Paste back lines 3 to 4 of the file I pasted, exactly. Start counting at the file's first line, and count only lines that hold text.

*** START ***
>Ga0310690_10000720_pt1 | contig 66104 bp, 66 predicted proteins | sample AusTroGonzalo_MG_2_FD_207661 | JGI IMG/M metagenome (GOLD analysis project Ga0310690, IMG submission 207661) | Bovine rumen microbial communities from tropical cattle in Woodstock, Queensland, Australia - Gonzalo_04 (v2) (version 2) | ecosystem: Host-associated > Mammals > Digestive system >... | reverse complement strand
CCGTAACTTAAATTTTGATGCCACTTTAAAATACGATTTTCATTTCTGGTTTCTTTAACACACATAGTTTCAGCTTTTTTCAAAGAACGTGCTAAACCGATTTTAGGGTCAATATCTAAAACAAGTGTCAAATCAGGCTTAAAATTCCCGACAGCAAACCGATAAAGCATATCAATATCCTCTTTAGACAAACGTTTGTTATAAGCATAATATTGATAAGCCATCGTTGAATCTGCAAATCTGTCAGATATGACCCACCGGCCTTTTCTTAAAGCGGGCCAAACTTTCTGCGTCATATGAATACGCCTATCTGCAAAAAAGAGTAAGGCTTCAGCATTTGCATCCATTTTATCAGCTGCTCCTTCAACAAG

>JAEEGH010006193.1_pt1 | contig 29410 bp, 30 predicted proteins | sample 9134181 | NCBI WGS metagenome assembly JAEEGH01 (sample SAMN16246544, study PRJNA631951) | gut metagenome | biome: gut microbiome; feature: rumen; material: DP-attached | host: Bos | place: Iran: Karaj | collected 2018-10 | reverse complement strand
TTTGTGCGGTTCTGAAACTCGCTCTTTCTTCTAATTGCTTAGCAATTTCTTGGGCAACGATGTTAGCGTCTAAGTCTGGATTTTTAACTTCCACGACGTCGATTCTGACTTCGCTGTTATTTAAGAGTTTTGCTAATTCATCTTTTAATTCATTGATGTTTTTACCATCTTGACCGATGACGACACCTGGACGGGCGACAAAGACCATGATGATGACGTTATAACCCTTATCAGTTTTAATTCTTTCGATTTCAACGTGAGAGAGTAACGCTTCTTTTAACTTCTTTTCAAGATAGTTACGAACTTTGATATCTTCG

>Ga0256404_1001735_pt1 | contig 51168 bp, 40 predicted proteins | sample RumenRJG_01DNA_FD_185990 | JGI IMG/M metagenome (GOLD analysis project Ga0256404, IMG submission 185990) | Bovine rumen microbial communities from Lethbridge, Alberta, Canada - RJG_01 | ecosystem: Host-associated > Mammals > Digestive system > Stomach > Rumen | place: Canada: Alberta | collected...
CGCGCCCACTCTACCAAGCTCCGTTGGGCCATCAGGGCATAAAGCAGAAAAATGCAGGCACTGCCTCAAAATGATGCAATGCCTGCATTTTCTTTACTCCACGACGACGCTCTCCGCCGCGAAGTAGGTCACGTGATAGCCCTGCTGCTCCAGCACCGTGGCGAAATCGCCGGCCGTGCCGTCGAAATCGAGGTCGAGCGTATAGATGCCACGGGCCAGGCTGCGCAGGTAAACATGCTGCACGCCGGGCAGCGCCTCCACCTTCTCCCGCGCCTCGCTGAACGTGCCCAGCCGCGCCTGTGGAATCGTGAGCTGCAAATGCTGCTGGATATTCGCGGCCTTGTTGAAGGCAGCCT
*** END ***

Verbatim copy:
>JAEEGH010006193.1_pt1 | contig 29410 bp, 30 predicted proteins | sample 9134181 | NCBI WGS metagenome assembly JAEEGH01 (sample SAMN16246544, study PRJNA631951) | gut metagenome | biome: gut microbiome; feature: rumen; material: DP-attached | host: Bos | place: Iran: Karaj | collected 2018-10 | reverse complement strand
TTTGTGCGGTTCTGAAACTCGCTCTTTCTTCTAATTGCTTAGCAATTTCTTGGGCAACGATGTTAGCGTCTAAGTCTGGATTTTTAACTTCCACGACGTCGATTCTGACTTCGCTGTTATTTAAGAGTTTTGCTAATTCATCTTTTAATTCATTGATGTTTTTACCATCTTGACCGATGACGACACCTGGACGGGCGACAAAGACCATGATGATGACGTTATAACCCTTATCAGTTTTAATTCTTTCGATTTCAACGTGAGAGAGTAACGCTTCTTTTAACTTCTTTTCAAGATAGTTACGAACTTTGATATCTTCG